Continue reading Climate Change Debate

Local Community Hospitals

15.11Community Hospitals in parliament.bmp

16 November 2005

Boris Johnson MP steps up campaign to save local Community Hospitals

Boris Johnson MP, attending yesterdays Westminster launch of the Community Hospitals Acting Nationally Together (CHANT) group , denounced the Government’s failure to investigate and halt what now appears to be a nationwide programme of community hospital closures. As Vice-Chairman of the group, Boris Johnson MP called on all those present to work together, along cross-party lines, to co-ordinate efforts at a national level to better fight the closure of community hospitals throughout the country.

At a meeting held beforehand and chaired by the Shadow Health Secretary, Andrew Lansley MP, to discuss the problems facing community hospitals, Boris Johnson MP lambasted the current lack of accountability of regional ‘health quangocrats’ to the needs and views of local people:

‘It is utterly infamous that the views of local communities are being ignored. In almost all these cases the move towards care in the community is being driven not by best practice or clinical need but by the desire to balance the books and write down Primary Care and Strategic Health Authority deficits. Community hospitals are at the front line of these cost cutting drives despite the fact they play a vital intermediate care and step-down role. Local people want them, District Hospitals need them, yet nationwide over 80 of these community hospitals are being threatened with closure. Worse, no-one is taking any responsibility for these decisions. Government passes the buck to the Health Authorities who in turn pass it to the Primary Care Trusts who then pass it right back to the Government. At the end of the day though, the Government appointed these unelected quangocrats to their posts and the Government must now explain their actions’.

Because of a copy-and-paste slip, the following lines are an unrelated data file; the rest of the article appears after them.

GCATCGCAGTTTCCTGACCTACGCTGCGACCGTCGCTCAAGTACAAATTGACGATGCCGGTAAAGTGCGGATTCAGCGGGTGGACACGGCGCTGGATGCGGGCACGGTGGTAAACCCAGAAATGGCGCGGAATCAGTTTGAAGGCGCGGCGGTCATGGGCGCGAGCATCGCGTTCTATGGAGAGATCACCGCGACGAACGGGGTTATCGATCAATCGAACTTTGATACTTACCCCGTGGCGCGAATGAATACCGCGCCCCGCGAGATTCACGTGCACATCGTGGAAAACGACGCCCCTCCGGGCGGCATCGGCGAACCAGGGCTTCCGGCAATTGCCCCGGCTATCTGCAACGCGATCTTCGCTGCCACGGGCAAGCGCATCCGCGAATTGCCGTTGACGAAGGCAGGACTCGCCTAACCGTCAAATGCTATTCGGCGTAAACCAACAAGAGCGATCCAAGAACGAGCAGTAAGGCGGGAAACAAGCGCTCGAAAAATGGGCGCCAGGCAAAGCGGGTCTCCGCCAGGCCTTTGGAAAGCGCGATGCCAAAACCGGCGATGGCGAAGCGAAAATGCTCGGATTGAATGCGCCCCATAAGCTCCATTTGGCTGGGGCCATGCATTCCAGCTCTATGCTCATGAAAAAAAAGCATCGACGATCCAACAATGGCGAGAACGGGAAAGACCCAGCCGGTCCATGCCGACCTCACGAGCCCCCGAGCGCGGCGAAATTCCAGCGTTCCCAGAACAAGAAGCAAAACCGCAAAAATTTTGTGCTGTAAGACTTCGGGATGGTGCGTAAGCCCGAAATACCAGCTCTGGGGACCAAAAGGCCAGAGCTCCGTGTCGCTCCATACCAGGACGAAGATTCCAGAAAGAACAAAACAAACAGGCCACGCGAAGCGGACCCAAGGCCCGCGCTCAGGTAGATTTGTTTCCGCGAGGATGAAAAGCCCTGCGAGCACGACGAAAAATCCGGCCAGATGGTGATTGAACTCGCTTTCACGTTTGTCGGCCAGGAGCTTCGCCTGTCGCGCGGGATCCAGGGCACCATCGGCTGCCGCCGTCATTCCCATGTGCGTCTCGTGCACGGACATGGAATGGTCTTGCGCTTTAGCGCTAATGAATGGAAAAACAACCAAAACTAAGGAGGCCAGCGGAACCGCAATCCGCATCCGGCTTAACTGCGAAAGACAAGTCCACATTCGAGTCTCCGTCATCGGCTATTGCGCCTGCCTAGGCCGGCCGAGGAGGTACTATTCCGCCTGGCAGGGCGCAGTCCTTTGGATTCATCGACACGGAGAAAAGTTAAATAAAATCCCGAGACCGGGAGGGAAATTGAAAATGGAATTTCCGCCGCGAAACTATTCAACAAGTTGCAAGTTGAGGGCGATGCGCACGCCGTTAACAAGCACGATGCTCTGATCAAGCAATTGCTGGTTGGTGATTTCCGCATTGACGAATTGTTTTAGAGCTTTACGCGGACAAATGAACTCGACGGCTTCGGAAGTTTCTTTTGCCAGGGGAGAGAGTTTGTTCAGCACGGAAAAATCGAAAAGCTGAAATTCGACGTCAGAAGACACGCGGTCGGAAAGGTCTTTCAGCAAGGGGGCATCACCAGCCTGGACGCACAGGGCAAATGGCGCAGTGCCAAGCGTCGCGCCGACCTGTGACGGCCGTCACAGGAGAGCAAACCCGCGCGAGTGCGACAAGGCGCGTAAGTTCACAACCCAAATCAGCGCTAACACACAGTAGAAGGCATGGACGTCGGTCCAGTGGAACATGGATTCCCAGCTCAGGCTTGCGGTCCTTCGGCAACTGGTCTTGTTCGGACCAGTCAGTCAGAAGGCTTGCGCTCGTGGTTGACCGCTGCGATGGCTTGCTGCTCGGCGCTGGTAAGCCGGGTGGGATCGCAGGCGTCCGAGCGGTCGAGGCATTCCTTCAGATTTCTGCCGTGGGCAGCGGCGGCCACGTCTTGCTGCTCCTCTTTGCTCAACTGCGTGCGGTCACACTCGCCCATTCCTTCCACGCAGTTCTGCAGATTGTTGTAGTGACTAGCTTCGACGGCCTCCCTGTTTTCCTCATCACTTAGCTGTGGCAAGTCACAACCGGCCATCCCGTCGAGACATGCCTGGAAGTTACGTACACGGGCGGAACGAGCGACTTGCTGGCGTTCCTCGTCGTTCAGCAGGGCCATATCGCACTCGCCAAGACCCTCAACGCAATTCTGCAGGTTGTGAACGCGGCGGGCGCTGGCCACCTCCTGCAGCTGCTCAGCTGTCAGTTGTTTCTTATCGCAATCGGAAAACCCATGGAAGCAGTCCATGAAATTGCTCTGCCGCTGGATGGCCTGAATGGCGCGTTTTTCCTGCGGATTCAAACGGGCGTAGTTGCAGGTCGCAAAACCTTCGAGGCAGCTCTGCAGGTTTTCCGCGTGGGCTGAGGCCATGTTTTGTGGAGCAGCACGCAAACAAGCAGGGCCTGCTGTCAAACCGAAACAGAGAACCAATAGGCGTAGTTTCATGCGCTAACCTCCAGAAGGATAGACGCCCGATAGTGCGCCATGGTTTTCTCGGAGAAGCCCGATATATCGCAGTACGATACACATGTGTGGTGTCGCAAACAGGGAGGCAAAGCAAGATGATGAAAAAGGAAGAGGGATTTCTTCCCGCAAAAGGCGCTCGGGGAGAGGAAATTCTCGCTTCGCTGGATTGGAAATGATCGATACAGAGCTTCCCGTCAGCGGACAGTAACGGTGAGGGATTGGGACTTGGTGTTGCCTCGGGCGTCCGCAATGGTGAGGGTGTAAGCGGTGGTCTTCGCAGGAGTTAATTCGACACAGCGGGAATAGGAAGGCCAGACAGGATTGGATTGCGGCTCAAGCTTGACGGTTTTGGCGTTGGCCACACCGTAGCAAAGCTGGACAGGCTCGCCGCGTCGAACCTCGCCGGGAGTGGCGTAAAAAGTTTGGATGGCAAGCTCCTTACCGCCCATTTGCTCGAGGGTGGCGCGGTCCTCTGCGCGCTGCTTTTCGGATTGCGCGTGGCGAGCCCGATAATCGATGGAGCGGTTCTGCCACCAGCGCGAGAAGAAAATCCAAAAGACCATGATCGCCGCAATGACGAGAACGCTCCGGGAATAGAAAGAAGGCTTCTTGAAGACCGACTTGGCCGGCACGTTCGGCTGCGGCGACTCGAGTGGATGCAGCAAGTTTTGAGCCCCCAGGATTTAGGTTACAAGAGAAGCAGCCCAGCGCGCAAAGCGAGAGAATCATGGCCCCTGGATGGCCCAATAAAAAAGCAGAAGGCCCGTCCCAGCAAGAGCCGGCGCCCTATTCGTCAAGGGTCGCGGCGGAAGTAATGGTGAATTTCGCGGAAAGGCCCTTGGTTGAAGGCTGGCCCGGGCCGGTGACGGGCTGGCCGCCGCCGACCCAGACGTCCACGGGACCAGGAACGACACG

Enterprise Act 2002

Encouraging shysters to go bust is no way to foster enterprise

It was gonna be great. It was gonna be the best thing ever. A day to remember. A red letter day. Mr Conafray had been looking forward to his birthday present for months. At last he was going to fulfil a lifetime’s dream and get behind the wheel of something really snortingly fast.